Pharmaceutics company Qiagen is expanding its research into a genomics and diagnostics centre in partnership with the Health Innovation in Manchester, and is expected to create 800 new jobs.
The ‘big pharma’ deal, expected to be a vote of confidence for the government, will be an opportunity to promote the UK’s biotechnology industry and outline its industrial strategy. The first investment was made in London by Merck & Co. from North America, expected to create 950 jobs, which was followed by the plans for investment in Manchester.
Qiagen already employs approximately 270 staff members at a base located at Skelton House near Manchester University. It is uncertain whether the location will expand or move elsewhere.
The deal is not planned to be completed until the first half of 2018 and, if successful, will form a collaboration between Qiagen, NHS Trust, and the UK government.
Speaking to the BBC, the chief executive of Qiagen, Peer Schatz stated that this collaboration was “essential” to the partnership they are investing in.
Developing relationships like this could mean that scientists are more comfortable working in the UK and, following a sudden decline of job applications after Brexit, could encourage international researchers and academics to work in the UK.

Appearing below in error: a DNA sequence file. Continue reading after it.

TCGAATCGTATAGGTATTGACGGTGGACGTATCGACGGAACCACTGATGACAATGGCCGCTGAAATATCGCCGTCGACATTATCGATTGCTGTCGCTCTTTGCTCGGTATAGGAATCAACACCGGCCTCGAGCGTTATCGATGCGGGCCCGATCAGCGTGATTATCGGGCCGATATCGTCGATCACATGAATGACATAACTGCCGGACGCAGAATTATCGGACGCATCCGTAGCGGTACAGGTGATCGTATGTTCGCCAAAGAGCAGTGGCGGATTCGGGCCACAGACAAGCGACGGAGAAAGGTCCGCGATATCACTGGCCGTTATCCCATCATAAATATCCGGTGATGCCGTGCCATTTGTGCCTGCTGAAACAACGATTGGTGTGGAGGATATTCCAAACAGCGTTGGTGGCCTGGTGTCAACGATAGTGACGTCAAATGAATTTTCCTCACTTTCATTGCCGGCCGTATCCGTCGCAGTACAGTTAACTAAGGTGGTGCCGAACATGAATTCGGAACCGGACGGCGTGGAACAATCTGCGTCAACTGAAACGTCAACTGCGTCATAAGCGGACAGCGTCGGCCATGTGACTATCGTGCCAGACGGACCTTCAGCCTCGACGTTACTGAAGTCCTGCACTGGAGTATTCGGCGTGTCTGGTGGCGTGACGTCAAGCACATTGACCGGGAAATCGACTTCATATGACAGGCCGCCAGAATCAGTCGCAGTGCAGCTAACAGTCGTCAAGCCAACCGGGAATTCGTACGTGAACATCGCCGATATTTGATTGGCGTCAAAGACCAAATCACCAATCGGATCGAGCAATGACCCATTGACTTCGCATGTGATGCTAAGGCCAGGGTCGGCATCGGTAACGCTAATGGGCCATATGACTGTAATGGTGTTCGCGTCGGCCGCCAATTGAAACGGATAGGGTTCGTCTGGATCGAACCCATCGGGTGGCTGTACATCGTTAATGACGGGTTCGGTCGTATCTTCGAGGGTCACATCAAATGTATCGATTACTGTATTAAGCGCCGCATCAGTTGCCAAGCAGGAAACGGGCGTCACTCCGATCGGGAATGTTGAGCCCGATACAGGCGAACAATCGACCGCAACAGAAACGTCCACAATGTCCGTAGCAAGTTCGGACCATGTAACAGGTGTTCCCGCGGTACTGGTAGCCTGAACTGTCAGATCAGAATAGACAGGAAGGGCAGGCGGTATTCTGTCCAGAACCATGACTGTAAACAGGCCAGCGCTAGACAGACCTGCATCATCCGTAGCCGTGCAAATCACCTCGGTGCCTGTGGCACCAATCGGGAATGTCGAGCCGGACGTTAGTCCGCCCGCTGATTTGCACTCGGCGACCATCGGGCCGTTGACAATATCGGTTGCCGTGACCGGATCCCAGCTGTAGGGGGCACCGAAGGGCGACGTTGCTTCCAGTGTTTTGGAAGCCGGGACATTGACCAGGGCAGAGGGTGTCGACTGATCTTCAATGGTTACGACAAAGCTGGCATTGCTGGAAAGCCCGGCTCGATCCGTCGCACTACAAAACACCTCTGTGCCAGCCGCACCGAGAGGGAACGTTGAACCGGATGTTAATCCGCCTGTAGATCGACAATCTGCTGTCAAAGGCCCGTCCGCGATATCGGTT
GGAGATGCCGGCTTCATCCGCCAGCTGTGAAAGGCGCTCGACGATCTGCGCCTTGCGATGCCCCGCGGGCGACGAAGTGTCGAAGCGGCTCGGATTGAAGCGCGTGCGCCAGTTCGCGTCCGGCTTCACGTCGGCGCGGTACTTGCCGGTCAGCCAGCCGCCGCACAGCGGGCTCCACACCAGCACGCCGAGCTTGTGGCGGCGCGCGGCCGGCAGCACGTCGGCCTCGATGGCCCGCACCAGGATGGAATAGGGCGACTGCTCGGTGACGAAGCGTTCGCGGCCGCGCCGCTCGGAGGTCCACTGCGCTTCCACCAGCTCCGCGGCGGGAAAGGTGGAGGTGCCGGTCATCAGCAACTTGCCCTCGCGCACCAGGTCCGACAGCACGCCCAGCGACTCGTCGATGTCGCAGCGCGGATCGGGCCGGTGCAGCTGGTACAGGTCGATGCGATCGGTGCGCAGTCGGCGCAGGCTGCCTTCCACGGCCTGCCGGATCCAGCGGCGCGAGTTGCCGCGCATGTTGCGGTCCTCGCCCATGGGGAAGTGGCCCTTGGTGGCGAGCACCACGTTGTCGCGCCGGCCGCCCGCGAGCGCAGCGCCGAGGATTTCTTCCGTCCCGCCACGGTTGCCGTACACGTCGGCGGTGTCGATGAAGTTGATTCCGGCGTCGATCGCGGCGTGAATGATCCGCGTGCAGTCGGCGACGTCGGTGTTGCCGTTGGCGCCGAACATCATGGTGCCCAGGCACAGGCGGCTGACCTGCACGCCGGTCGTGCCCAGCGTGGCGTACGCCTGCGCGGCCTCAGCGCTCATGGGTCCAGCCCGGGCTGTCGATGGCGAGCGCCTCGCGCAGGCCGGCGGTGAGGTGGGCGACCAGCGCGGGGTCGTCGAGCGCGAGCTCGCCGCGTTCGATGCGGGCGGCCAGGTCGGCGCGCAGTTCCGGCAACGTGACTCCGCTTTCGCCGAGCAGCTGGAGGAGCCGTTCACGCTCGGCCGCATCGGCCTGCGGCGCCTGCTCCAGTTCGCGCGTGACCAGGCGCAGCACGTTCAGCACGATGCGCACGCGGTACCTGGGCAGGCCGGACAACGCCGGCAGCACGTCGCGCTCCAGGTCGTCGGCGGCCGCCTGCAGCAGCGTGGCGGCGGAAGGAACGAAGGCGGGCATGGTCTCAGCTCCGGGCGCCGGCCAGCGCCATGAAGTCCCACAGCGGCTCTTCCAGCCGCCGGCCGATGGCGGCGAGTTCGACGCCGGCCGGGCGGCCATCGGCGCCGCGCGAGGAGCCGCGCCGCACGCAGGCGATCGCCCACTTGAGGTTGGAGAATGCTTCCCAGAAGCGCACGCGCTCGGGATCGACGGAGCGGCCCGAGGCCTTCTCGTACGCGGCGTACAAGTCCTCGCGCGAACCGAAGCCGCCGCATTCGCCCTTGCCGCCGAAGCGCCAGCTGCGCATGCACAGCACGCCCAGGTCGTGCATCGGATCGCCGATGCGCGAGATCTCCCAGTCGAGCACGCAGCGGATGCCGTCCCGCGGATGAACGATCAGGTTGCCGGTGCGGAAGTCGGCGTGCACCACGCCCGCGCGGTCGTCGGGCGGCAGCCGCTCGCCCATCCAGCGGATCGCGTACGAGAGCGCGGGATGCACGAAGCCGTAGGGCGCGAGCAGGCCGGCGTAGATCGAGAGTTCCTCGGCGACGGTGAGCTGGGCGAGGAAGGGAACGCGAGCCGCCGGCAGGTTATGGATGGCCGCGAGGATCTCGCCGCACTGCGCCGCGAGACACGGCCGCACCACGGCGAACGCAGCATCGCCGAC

Dr Thomas Theuringer, Director of PR for Qiagen, stated that, the company is “considering investing in Manchester because [they] have a very good experience of the skill set available and the people there.
“With an office already in Manchester the city is contributing very much to the success of our business and the growth of personalised healthcare is going to be the future.
“We are developing ways to see whether people are eligible for certain courses of drugs and personalised healthcare and that is why the government wants to invest. We are an absolute leader in this field and we have a great knowledge of the sector.”
Manchester, now considered the centre of the ‘Northern Powerhouse’, has established a foundation for financial development because of relatively low start-up up costs. Theuringer proposed that, “the government and other companies see the north as an engaging and important site in life sciences.”
Amid post-Brexit regrets, EU negotiations, and the government’s ‘Industrial Strategy’, this scheme will boost confidence in Theresa May’s leadership.
The industrial strategy outlines how the government will support more research and development and encourage firms to work on new technologies.
The factors which have been discussed and agreed on in parliament have included: making sector deals to encourage scientific growth, a challenge fund which supports innovation and robotics technology, and research and development tax credit — which has already risen to 12 per cent.
This investment, though a long-term negotiation, may have promising effects for students, academics, and local communities.